The presence of numerous genera of spoilage bacteria, yeasts and molds, and an occasional pathogen on fresh produce has been recognized for many years.
Several outbreaks of human gastroenteritis have been linked to the consumption of contaminated fresh vegetables and, to a lesser extent, fruits.
Salads containing raw vegetables have been identified as vehicles of traveler's diarrhea, an illness sometimes experienced by visitors to developing countries.
Enterotoxigenic Escherichia coli is the most common cause of this illness.
Enterohemorrhagic E. coli, specifically serotype O157 : H7, has been implicated as the causative agent in an outbreak of gastroenteritis resulting from the consumption of cantaloupes.
Outbreaks of salmonellosis in humans have been attributed to consumption of contaminated tomatoes, mustard cress, bean sprouts, cantaloupe, and watermelon.
An onion-associated outbreak of Shigella flexneri gastroenteritis has recently been reported in the United States.
Outbreaks of human listeriosis have been epidemiologically linked to the consumption of fresh cabbage and lettuce.
Gastrointestinal illness caused by the consumption of raw vegetable seed sprouts contaminated by Bacillus cereus has been documented.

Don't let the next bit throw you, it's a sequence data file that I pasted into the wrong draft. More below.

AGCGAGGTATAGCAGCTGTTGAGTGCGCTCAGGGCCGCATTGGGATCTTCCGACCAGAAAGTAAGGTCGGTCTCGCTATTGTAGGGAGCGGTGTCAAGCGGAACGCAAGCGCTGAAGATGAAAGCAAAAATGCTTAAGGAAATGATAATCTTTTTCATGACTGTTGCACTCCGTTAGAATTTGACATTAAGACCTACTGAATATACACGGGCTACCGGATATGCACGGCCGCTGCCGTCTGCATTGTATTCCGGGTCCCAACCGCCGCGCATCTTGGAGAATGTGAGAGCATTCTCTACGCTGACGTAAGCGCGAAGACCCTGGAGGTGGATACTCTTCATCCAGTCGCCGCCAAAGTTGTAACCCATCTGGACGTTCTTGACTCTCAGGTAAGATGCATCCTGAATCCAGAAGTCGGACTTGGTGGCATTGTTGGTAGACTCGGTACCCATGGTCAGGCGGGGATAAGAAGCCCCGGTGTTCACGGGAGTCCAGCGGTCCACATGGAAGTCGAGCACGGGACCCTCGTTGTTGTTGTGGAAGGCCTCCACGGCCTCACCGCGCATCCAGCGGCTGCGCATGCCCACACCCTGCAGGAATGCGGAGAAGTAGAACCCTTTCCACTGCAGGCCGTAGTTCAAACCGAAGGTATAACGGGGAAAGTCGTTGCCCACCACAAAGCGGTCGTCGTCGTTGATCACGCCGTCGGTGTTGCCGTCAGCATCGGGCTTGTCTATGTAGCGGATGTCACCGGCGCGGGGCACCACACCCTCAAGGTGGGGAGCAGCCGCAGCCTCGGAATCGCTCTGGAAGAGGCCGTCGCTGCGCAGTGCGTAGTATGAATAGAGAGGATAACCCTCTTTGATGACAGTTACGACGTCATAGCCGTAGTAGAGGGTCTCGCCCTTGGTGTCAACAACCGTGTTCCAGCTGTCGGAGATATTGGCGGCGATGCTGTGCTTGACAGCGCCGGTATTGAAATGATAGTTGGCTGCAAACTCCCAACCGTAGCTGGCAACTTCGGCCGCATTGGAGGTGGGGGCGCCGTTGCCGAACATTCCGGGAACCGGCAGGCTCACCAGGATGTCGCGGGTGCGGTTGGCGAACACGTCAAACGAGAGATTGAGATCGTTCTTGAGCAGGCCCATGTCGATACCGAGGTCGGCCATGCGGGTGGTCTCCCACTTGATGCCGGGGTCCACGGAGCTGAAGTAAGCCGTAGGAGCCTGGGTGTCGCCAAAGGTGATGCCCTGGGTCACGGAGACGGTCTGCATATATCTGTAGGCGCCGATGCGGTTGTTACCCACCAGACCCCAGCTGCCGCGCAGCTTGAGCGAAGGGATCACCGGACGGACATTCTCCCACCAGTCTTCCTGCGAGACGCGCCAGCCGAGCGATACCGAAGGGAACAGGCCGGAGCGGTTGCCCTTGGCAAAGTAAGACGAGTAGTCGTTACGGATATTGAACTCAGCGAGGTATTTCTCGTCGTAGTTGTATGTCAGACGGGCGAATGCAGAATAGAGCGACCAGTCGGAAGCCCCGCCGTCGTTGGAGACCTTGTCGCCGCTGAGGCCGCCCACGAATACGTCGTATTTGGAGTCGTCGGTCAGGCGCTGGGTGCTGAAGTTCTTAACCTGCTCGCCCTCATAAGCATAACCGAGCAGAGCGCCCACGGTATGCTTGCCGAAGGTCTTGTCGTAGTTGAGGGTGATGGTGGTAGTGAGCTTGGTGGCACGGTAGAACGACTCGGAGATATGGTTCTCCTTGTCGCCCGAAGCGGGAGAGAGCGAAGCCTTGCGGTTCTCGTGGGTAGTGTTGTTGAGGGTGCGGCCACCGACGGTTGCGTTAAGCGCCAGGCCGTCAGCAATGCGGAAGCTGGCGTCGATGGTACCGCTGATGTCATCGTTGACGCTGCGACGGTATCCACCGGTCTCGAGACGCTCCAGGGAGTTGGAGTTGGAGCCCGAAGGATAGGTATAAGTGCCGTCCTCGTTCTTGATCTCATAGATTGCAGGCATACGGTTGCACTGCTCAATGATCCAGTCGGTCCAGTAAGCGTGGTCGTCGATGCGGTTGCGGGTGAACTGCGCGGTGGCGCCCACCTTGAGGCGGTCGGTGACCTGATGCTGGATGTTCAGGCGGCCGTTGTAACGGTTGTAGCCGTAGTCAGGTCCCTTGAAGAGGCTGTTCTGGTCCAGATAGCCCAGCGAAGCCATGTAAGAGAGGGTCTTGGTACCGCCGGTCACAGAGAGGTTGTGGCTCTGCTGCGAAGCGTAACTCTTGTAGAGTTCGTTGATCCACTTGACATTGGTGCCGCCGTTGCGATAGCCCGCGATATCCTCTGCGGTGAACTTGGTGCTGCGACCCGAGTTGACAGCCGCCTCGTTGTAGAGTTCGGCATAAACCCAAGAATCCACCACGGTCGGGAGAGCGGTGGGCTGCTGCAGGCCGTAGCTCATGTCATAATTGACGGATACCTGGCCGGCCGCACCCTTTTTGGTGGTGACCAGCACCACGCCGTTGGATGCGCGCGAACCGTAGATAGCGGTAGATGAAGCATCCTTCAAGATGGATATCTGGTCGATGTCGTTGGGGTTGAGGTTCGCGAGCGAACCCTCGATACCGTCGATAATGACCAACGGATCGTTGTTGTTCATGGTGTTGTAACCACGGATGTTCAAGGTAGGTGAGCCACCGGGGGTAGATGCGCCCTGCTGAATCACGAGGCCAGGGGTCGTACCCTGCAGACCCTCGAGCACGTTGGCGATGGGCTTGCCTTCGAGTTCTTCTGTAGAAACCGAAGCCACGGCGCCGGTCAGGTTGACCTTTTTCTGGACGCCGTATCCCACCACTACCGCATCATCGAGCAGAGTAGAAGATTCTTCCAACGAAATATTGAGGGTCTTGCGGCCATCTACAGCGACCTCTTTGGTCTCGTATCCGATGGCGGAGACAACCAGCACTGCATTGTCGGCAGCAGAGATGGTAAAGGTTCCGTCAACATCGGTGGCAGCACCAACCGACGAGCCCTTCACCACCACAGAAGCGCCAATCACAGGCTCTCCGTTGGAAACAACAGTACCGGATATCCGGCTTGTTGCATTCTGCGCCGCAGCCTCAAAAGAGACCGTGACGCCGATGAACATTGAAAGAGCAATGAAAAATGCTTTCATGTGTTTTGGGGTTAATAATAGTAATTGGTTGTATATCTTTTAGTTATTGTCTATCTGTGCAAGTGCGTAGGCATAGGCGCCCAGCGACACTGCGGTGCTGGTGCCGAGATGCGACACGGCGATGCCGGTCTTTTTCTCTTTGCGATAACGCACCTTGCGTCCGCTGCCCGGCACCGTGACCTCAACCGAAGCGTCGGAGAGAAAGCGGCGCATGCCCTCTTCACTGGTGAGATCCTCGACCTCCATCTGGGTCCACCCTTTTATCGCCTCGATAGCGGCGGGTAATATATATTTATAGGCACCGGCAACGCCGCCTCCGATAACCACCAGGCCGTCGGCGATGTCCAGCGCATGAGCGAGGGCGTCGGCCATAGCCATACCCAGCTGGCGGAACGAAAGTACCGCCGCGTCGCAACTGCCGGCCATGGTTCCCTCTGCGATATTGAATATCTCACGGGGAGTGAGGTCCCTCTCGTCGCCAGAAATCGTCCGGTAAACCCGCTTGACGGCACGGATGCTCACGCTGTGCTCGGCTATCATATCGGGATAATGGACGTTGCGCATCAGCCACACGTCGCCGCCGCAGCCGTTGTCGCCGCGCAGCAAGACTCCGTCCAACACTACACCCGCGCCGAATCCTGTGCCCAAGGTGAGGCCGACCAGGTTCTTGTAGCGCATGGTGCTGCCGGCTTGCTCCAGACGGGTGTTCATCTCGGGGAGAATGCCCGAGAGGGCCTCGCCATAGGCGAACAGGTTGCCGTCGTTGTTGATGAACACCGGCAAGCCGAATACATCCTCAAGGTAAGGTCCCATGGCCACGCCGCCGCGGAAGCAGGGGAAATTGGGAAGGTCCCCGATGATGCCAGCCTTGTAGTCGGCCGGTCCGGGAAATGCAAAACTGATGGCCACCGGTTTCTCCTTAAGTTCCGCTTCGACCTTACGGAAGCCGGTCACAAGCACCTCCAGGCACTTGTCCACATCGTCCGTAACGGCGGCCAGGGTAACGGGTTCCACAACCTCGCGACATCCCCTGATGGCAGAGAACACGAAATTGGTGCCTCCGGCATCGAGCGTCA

Mots-clés Pascal : Survie, Croissance, Décontamination, Epidémiologie, Listériose, Bactériose, Infection, Gastroentérite, Fruit, Légume, Produit frais, Contamination biologique, Pathogène, Bactérie, Appareil digestif pathologie, Intestin pathologie, Estomac pathologie, Homme, Analyse risque, Point critique, Article synthèse, Méthode HACCP
Mots-clés Pascal anglais : Survival, Growth, Decontamination, Epidemiology, Listeriosis, Bacteriosis, Infection, Gastroenteritis, Fruit, Vegetable, Fresh product, Biological contamination, Pathogenic, Bacteria, Digestive diseases, Intestinal disease, Gastric disease, Human, Risk analysis, Critical point, Review
Notice produite par :
Inist-CNRS - Institut de l'Information Scientifique et Technique
Cote : 96-0262000
Code Inist : 002A35B09. Création : 199608.